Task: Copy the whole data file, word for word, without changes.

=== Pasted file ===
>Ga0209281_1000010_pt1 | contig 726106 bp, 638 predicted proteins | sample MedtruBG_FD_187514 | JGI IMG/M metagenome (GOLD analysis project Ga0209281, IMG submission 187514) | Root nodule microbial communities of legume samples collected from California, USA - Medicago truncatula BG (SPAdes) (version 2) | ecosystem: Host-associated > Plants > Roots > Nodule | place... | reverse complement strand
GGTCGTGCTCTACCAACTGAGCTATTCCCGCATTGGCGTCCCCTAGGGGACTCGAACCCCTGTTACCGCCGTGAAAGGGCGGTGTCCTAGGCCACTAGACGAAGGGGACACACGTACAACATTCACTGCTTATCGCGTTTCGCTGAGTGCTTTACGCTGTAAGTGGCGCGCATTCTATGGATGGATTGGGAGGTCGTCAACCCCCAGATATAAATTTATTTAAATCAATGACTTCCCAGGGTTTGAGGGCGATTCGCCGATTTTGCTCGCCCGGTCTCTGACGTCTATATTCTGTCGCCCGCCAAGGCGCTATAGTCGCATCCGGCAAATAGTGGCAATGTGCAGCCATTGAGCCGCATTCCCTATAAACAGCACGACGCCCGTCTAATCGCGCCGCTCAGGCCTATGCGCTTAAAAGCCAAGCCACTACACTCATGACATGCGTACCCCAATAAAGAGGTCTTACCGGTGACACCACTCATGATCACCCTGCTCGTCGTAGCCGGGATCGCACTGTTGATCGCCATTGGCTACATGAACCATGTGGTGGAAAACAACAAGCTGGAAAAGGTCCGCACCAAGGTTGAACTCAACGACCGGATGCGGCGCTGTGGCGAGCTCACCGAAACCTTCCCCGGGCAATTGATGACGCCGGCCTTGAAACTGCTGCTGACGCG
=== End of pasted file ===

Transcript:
>Ga0209281_1000010_pt1 | contig 726106 bp, 638 predicted proteins | sample MedtruBG_FD_187514 | JGI IMG/M metagenome (GOLD analysis project Ga0209281, IMG submission 187514) | Root nodule microbial communities of legume samples collected from California, USA - Medicago truncatula BG (SPAdes) (version 2) | ecosystem: Host-associated > Plants > Roots > Nodule | place... | reverse complement strand
GGTCGTGCTCTACCAACTGAGCTATTCCCGCATTGGCGTCCCCTAGGGGACTCGAACCCCTGTTACCGCCGTGAAAGGGCGGTGTCCTAGGCCACTAGACGAAGGGGACACACGTACAACATTCACTGCTTATCGCGTTTCGCTGAGTGCTTTACGCTGTAAGTGGCGCGCATTCTATGGATGGATTGGGAGGTCGTCAACCCCCAGATATAAATTTATTTAAATCAATGACTTCCCAGGGTTTGAGGGCGATTCGCCGATTTTGCTCGCCCGGTCTCTGACGTCTATATTCTGTCGCCCGCCAAGGCGCTATAGTCGCATCCGGCAAATAGTGGCAATGTGCAGCCATTGAGCCGCATTCCCTATAAACAGCACGACGCCCGTCTAATCGCGCCGCTCAGGCCTATGCGCTTAAAAGCCAAGCCACTACACTCATGACATGCGTACCCCAATAAAGAGGTCTTACCGGTGACACCACTCATGATCACCCTGCTCGTCGTAGCCGGGATCGCACTGTTGATCGCCATTGGCTACATGAACCATGTGGTGGAAAACAACAAGCTGGAAAAGGTCCGCACCAAGGTTGAACTCAACGACCGGATGCGGCGCTGTGGCGAGCTCACCGAAACCTTCCCCGGGCAATTGATGACGCCGGCCTTGAAACTGCTGCTGACGCG